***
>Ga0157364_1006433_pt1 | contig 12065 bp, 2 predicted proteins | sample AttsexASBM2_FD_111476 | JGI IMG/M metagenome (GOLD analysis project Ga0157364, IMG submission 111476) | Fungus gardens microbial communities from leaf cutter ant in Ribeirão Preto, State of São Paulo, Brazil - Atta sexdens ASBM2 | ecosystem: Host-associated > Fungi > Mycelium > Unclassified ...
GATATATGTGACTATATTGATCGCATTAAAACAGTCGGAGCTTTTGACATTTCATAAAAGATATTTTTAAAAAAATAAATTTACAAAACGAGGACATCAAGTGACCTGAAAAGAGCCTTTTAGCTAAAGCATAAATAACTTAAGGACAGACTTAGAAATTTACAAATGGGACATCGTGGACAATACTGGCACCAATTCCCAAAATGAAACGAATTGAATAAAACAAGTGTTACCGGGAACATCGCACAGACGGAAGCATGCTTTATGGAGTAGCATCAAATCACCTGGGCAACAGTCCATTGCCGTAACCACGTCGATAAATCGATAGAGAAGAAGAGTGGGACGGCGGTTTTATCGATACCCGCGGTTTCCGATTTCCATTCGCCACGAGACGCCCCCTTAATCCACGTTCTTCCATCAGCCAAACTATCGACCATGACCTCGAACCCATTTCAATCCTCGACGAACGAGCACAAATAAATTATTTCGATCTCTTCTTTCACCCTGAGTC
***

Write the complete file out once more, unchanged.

>Ga0157364_1006433_pt1 | contig 12065 bp, 2 predicted proteins | sample AttsexASBM2_FD_111476 | JGI IMG/M metagenome (GOLD analysis project Ga0157364, IMG submission 111476) | Fungus gardens microbial communities from leaf cutter ant in Ribeirão Preto, State of São Paulo, Brazil - Atta sexdens ASBM2 | ecosystem: Host-associated > Fungi > Mycelium > Unclassified ...
GATATATGTGACTATATTGATCGCATTAAAACAGTCGGAGCTTTTGACATTTCATAAAAGATATTTTTAAAAAAATAAATTTACAAAACGAGGACATCAAGTGACCTGAAAAGAGCCTTTTAGCTAAAGCATAAATAACTTAAGGACAGACTTAGAAATTTACAAATGGGACATCGTGGACAATACTGGCACCAATTCCCAAAATGAAACGAATTGAATAAAACAAGTGTTACCGGGAACATCGCACAGACGGAAGCATGCTTTATGGAGTAGCATCAAATCACCTGGGCAACAGTCCATTGCCGTAACCACGTCGATAAATCGATAGAGAAGAAGAGTGGGACGGCGGTTTTATCGATACCCGCGGTTTCCGATTTCCATTCGCCACGAGACGCCCCCTTAATCCACGTTCTTCCATCAGCCAAACTATCGACCATGACCTCGAACCCATTTCAATCCTCGACGAACGAGCACAAATAAATTATTTCGATCTCTTCTTTCACCCTGAGTC